Background: Physique has been useful in assessing the outcome of underlying growth and maturity processes, which leads to a better understanding of variation in child and adult health. However, a high endomorphy rating has been associated with hypertension in adults, posing a serious threat to their health status, while receiving little attention in children.
Aim: The study examined the association between somatotypes, body mass index (BMI) and blood pressure (BP) in 6-13-year-old rural children, in Ellisras, South Africa.
Subjects: A total of 1902 subjects (980 boys and 922 girls) aged 6-13 years were studied as part of the Ellisras Longitudinal Study. Height, weight, four skinfold sites, two breadths, and two girths were measured according to the International Society for the Advancement of Kinanthropometry (ISAK). The Heath-Carter method of somatotyping was used, together with internationally recommended cut-off points for BMI in children. Hypertension, defined as the average of three separate BP readings, where the systolic or diastolic BP is greater than or equal to the 95th percentile for age and sex, was determined.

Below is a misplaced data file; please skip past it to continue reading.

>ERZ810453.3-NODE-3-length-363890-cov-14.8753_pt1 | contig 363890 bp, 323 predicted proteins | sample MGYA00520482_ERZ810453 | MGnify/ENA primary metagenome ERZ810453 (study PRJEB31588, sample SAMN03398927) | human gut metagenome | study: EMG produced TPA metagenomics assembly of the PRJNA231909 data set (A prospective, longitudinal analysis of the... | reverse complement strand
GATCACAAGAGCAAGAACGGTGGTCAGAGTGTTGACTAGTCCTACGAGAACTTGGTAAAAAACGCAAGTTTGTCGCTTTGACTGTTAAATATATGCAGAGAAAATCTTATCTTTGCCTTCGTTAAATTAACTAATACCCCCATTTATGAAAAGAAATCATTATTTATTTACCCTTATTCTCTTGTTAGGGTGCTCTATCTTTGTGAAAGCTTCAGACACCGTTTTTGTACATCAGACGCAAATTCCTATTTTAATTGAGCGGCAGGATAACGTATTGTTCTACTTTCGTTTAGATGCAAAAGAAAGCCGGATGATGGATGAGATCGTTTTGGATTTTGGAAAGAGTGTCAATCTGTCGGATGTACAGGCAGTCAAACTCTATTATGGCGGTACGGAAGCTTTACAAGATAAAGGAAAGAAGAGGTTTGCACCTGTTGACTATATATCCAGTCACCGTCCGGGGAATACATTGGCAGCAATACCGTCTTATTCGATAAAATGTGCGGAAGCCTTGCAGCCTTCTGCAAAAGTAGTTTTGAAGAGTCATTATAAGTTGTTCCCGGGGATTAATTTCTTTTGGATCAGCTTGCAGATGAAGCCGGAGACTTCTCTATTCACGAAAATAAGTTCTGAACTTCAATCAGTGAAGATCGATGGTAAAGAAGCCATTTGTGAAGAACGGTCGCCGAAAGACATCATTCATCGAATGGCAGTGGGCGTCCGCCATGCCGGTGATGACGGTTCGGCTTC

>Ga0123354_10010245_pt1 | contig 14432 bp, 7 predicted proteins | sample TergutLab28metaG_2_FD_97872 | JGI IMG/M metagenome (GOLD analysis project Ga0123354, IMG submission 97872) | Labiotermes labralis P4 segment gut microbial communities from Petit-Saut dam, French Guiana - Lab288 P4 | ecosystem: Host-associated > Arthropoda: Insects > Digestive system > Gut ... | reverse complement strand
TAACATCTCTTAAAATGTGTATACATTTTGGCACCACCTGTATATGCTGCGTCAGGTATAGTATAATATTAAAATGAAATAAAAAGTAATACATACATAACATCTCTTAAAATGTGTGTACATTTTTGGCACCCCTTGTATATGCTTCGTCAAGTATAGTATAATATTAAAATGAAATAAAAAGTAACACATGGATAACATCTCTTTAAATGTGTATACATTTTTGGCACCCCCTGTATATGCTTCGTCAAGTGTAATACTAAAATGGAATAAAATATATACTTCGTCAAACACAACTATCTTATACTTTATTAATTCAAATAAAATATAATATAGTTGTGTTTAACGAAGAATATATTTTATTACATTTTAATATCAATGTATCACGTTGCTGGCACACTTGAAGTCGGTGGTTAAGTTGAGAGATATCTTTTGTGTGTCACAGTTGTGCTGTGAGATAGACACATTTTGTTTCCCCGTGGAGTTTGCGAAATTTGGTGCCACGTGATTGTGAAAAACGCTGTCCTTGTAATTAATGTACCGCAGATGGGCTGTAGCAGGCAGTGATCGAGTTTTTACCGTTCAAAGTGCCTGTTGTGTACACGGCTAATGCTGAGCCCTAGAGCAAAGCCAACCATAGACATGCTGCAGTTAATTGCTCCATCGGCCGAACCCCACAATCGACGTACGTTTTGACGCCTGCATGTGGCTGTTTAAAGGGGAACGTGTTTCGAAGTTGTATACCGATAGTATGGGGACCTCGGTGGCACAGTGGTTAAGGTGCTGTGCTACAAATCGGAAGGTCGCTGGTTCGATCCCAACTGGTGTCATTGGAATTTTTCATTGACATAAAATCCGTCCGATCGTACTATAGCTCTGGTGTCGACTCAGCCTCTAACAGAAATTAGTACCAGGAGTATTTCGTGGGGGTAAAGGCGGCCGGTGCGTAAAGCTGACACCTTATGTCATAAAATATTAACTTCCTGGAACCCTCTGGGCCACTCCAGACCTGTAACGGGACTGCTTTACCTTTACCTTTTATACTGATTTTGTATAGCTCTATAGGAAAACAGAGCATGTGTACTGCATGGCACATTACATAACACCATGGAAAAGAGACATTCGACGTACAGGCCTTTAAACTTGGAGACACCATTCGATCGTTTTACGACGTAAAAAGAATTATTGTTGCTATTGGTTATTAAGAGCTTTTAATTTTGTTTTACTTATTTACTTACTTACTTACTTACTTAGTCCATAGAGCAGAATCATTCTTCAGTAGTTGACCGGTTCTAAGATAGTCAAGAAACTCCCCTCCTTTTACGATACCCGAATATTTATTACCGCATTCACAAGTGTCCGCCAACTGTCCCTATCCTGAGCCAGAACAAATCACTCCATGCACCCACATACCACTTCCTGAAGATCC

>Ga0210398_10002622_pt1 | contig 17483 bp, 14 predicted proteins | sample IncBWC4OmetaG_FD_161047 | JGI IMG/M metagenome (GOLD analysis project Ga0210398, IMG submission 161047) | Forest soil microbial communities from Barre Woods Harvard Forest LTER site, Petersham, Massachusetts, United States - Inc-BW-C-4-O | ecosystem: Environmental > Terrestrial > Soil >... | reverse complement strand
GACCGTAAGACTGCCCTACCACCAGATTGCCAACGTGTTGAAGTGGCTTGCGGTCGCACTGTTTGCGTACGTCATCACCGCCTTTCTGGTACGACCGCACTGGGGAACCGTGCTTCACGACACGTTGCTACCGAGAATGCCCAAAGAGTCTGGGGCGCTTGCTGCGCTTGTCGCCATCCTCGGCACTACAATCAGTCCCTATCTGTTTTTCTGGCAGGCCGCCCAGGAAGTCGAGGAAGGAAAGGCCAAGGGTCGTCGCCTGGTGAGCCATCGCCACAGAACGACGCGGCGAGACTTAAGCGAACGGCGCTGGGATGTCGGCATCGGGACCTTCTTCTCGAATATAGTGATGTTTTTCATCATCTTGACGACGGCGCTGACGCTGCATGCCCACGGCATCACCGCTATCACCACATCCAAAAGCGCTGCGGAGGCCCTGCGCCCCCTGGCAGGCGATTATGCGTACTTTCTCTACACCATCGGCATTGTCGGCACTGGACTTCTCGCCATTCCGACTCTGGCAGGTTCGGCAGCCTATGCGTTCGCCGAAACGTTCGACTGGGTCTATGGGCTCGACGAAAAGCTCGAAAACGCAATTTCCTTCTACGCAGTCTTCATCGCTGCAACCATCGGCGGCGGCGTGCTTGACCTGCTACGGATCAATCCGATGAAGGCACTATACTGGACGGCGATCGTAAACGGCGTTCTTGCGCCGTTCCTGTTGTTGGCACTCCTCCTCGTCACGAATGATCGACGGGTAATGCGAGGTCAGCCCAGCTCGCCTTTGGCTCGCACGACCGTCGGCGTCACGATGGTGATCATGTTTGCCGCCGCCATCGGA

Results: The prevalence of hypertension ranges from 1 to 5.8% in boys and 3.4-11.4% in girls. The prevalence of overweight ranges from 1.1 to 2.9% in boys and 0.6-4.6% in girls. Systolic BP and BMI showed a significant positive correlation at age 6 years (r = 0.436) and 10-13 years (r = 0.180-0.246 in boys and r = 0.221-0.271 in girls). Diastolic BP showed an insignificant correlation with the BMI and somatotype components in boys and girls.
Conclusion: A significant association exists between BP and BMI, and ectomorphy components even after being adjusted for age, gender and height. The need to manage hypertensive individuals is evident in this sample to combat this chronic disease from an early age. Follow-up studies should investigate the relationship between BP and the dietary intake of these children.